This is ongoing in a U.S. society that is virtually split 50 /50 on the acceptance of gay marriage. We now have a society that a majority believes "Don't Ask Don't Tell" should be repealed for the military. We have at least one major church in the US that recently voted to sanction gay and lesbian clergy. Many people know or are related to one or more openly gay people. I'm not saying we have to like or even condone the lifestyle (I don't), but we need to seriously consider as an organization how much it costs us in members, in money spent, and in manpower to continue to uphold a stance that flies in the face of at least 50% of the U.S. population's beliefs. We also need to consider the hypocrisy of teaching morals without teaching tolerance. There's a BIG differenc between, "You're not welcome." and "I don't agree with your lifestyle, but I respect your right to it, you are welcome at the campfire so long as you don't promote said lifestyle."


Now, I do not advocate for openly gay attitudes in the scouts. I think any and all sexuality issues (Homo and Hetero) needs to be refered to a trusted adult in the scout's family, or a clergy member, or a school counselor. Basically, it should be a non-issue, non-discussed topic in the scouting environment. (other than YPG related issues)


I have seen 1st hand in the SDIC council the impact of BSA policy vs the USGSA policy with regards to this issue. BSA has had land use permits revoked or in most cases stiffled. Their council HQ which happens to sit inside a city park boundry is continually under seige from lawsuits and because of this has been able to have little to no infastructure improvements, expansion, etc... for as long as most anyone remembers. Girl Scouts, who sit right next door in the same park, have expanded, improved and refurbished their HQ and have the capital money and city parks approval to do so because they do not spend their time and $ in the courtroom defending their anti-gay policy. (b/c they don't have one to defend)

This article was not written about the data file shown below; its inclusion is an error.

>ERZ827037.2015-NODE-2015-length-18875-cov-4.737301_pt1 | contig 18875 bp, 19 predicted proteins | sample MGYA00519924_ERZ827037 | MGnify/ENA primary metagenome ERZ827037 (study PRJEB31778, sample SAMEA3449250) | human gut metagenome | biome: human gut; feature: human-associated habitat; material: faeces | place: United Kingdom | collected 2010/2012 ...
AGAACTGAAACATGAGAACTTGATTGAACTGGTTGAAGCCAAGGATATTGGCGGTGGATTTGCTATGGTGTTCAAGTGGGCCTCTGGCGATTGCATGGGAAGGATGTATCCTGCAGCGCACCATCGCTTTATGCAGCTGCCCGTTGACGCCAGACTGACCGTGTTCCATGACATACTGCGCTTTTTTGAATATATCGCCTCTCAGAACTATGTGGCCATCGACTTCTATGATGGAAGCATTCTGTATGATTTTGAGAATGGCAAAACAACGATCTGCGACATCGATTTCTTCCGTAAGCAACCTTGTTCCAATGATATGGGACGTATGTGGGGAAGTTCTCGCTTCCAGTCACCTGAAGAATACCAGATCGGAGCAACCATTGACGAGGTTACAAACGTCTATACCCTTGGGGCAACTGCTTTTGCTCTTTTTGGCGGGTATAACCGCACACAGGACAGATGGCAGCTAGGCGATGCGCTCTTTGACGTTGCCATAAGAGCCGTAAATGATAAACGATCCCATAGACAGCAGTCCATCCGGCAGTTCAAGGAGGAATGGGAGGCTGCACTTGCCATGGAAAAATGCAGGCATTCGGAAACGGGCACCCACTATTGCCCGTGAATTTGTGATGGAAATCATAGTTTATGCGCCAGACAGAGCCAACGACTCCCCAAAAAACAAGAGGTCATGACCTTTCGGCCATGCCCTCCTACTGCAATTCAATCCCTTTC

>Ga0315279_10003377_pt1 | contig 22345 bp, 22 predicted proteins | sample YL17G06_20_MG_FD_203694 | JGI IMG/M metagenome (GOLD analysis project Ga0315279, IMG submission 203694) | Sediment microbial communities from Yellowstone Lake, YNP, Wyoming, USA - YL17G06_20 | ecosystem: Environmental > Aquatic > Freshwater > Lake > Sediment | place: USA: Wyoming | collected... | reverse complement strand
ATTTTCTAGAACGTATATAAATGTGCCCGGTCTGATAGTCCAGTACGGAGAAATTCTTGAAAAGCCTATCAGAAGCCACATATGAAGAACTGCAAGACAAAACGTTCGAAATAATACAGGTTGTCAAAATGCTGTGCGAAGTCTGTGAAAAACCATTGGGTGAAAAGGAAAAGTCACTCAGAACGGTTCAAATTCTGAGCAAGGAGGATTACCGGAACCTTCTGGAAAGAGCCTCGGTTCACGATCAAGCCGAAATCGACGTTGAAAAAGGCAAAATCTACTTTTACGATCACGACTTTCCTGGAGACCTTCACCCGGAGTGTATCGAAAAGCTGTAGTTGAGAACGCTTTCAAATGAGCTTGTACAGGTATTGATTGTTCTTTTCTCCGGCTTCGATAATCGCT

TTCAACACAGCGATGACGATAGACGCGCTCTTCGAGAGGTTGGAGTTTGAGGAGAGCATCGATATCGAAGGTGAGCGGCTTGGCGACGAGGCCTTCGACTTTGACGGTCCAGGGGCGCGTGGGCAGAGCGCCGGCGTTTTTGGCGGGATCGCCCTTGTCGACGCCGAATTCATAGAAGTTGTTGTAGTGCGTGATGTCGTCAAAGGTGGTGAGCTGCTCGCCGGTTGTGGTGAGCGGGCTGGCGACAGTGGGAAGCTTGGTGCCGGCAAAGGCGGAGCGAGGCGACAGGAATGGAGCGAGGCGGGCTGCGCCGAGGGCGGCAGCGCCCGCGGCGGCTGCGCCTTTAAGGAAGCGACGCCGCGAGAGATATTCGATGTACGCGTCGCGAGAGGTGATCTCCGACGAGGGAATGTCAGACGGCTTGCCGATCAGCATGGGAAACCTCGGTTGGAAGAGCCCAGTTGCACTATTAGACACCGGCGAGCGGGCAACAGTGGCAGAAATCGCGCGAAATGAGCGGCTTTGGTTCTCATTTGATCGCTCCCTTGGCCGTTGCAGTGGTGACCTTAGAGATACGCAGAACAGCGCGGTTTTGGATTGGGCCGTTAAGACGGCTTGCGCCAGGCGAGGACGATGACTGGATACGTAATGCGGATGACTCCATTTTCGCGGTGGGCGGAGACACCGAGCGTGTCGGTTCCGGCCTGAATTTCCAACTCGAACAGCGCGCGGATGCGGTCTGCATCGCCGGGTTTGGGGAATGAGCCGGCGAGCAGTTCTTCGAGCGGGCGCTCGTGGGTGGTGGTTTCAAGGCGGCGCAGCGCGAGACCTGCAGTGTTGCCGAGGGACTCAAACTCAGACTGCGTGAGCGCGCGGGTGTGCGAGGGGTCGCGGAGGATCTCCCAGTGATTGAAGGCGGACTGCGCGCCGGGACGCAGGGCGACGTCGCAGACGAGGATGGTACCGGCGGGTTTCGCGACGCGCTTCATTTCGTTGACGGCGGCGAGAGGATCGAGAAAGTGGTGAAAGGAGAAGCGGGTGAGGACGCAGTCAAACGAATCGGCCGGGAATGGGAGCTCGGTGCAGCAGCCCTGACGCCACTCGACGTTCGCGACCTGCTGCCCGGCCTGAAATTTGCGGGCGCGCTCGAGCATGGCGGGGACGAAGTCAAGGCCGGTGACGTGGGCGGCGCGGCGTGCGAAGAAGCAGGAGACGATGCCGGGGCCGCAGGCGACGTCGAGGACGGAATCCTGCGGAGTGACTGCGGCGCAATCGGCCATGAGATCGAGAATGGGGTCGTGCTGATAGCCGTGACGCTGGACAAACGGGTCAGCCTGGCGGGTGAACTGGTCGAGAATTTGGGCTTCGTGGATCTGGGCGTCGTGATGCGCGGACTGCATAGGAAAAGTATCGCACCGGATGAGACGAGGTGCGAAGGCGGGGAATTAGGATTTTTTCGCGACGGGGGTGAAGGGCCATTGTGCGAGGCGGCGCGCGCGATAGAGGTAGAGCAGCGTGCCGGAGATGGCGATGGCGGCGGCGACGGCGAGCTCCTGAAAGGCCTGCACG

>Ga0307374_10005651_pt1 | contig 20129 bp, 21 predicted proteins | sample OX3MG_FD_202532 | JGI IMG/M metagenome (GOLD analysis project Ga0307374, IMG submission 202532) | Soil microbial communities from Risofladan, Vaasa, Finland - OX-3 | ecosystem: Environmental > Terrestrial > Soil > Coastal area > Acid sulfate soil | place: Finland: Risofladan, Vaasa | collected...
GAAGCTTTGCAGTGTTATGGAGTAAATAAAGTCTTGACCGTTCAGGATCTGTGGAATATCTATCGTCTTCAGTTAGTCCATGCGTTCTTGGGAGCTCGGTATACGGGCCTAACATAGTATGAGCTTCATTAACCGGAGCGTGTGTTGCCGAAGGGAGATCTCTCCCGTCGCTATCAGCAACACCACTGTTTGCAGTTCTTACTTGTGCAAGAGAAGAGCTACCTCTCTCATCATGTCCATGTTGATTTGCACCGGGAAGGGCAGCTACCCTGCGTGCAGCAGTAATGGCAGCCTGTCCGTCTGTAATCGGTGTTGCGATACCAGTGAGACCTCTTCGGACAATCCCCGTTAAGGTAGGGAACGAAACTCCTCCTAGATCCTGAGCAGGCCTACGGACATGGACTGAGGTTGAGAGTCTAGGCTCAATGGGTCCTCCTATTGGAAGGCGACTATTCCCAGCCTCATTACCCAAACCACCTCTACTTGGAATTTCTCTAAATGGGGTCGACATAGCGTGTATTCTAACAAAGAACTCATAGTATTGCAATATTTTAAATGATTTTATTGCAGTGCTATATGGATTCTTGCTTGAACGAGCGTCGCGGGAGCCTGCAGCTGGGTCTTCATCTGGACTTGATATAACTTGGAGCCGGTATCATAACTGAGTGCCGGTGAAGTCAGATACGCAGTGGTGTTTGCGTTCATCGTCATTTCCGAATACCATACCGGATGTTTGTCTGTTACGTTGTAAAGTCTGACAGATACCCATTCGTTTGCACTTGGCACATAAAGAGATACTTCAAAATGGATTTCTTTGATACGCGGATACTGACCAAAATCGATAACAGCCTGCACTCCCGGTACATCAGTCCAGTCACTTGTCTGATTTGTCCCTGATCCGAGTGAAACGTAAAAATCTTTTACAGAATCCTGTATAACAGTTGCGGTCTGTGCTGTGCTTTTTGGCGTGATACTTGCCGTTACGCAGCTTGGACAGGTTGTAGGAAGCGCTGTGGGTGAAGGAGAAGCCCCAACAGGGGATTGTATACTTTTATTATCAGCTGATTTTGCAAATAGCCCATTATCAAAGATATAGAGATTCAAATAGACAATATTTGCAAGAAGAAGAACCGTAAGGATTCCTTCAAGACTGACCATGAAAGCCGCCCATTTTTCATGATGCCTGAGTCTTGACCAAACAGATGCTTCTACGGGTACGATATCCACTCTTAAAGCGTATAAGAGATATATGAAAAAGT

How many would leave if gays were allowed to join? I don't know. Some probably would. But where would they go? Not like there is a back-up anti-gay BSA waiting in the wings. How many would we gain if we included "everyone" with the understanding that discussing or promoting ANY view on sexuality is a no-no in scoutland? Has national ever done any research into this, or are they firmly rooted in the belief systems of the many churches that act as CO's to units that they cannot break from this stance?


Coinsiding with the uptick in anti-gay lawsuits in the 90's was the disappearance of many civic organizations as CO's (other than churches), because of fears (whether real or perceived) of being labelled prejudiced if they supported "prejudiced" scout units. Many units now struggle to gain an audience in the public school systems of many cities for the same reason. This has a very direct and real impact on recruitment efforts.


When I was in cub scouts, a good number of the units were sponsored by school PTO's, now virtually none are. A lucky few can still ask to use public school facilities for meetings, but that is few and far between now. This is due to the same reason that schools and PTO's don't want to be CO's... they don't want the negative label.


To me the writing is on the wall. We may not agree, but public opinion (right or wrong) has shifted to where a majority thinks "whatever he / she thinks / does behind closed doors is not my business". This is especially true in areas of human sexuality and religion. Its a very 'live and let live' mentality and I think BSA has grossly missed the boat on this one.


A scout is reverent. This I agree. But we go to great lengths to qaulify that point of the law that it means they believe in a higher power. When is the last time anyone rounded up those that chose to sit out the "scout's own" service and asked them why they weren't there? It doesn't happen and shouldn't happen. If the scout chooses not to participate b/c he doesn't have the belief, but he keeps it to himself, then I see no problem with that.


I just feel BSA has hung its future on a couple points that have it at odds with the tide of public opinion in the U.S. Some will state, "That's good, its one of the reasons we're in scouts...." But how many will say, "I don't want to be associated with a group that thinks its OK to exclude b/c they disagree with one aspect of a person's life...."